Letters to the Editor 3/21/2013

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Co-op conspiracy needs to end
Editor:
There is a conspiracy among a few of the supposed “trustees” on the board of the Socorro Electric Co-op. When people get together on a proposed action and elect to proceed with that action, that is a conspiracy. We don’t often think in positive terms of activities defined as conspiracies. But, then, we don’t often think in positive terms about the Board of the Socorro Electric Co-op. That’s been the case for many years. The situation become volatile when the Albuquerque Journal reported our trustees were outspending every other cooperative in the state. Outspending everybody for dollars going into their own pockets.
For last month’s board meeting, four of the elected trustees determined they would not appear at the meeting and thereby cause a lack of quorum. This means no business can be conducted. Their selected attorney conspired along with them to not appear at the meeting. This is illegal. Violation of the Open Meetings Act. When trustees conduct planning and other co-op business, they are required to do so under the requirements of the Open Meetings Act. Their plan to, as a group, boycott the regularly scheduled board meeting is board business. They maliciously and with forethought violated the law.
Not attending the meeting were Trustees Donald Wolberg, David Wade, Leo Cordova and Prescilla Mauldin. The attorney, paid by the co-op members, is Lorna Wiggins. No doubt, her absence in concert with the missing trustees was planned and none of the absences were announced prior to the meeting. No excuses phoned in nor notice given.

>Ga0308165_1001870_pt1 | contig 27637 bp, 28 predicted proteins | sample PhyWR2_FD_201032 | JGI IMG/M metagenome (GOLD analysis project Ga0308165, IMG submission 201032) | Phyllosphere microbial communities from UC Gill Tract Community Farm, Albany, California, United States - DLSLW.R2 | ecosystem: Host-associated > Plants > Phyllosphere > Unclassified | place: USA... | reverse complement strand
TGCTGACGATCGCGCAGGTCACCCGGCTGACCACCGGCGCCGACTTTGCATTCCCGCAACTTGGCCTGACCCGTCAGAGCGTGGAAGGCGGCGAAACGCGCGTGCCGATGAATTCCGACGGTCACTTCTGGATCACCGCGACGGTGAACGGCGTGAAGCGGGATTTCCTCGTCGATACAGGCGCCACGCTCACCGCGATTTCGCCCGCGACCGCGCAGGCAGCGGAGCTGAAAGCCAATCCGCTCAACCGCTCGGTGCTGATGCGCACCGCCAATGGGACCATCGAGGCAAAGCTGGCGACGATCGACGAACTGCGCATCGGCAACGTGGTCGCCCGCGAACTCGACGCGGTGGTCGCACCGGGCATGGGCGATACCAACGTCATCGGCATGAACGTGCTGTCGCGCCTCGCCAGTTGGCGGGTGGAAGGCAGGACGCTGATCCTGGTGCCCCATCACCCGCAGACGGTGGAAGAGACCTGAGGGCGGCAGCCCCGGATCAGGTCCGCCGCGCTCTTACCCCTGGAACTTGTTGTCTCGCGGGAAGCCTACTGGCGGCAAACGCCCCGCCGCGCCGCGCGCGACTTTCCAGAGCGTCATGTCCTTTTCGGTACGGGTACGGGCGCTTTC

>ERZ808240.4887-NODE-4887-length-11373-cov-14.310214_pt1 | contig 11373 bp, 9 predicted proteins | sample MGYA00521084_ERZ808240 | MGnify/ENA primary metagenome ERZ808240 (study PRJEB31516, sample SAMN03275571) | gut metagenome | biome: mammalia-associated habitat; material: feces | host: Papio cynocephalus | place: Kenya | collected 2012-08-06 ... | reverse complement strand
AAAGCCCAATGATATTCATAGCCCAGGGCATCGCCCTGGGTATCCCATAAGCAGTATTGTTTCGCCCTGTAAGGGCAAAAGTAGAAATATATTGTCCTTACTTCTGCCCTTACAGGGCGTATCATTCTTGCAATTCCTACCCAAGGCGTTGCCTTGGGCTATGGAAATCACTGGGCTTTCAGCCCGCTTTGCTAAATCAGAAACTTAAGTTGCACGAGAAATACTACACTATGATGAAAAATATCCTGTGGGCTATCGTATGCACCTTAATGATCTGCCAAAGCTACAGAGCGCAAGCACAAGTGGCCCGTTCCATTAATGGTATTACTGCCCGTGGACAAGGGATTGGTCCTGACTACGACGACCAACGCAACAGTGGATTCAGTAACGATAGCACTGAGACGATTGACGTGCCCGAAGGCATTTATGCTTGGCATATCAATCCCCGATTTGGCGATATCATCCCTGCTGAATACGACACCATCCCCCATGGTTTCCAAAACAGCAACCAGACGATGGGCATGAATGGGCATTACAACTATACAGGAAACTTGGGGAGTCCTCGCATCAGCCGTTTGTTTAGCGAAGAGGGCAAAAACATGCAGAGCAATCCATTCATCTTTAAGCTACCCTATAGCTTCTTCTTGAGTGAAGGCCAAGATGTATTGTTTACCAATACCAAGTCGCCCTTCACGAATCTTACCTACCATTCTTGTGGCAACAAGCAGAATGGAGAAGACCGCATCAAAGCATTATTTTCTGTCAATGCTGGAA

These un-trustees must be recalled by the members and removed from office. They’ve long given every indication they don’t plan to abide by the rules, the law, nor ethical conduct. This conspiracy illustrates that beyond all doubt. Let’s remove them. We will start the petitions to recall them now.
Herbert Myers, Socorro
Tax on packaging would help a lot
Editor:
Here’s an idea:
A voluntary tax that would reduce litter, landfill usage and fossil fuel consumption along with the national debt!
The tax would apply to single use containers.
The USA has spent the last few generations developing an ingrained dependence on single use containers.  Kicking the habit will take time.
Let’s start with a tiny tax on beverage containers.
A penny tax on every beer can, Styrofoam cup and throw-away water bottle will generate huge revenue with no appreciable impact on sales.
Anyone can opt out simply by supplying their own reusable container.
The tax should gradually increase.
A penny a year.
As the price goes up, so does the incentive to opt out.  Free market economics will kick in, favoring companies catering to reusables.
There are obstacles. The immense and influential packaging industry will resist mightily. Styrofoam cup makers will eventually have to retool to make reusable cups.  New infrastructure supplying drinks in reusable containers will be needed.
The tax should not be limited to beverage containers. Paper fast food bags can easily be replaced by reusable cloth bags, just as in grocery stores.  Eventually, shampoo, dog food and many other commodities should be available on a bring-your-own-container basis.
This idea offers a painless and sensible way to bring down the debt while steering us in a sensible direction.
Jim Ruff, Socorro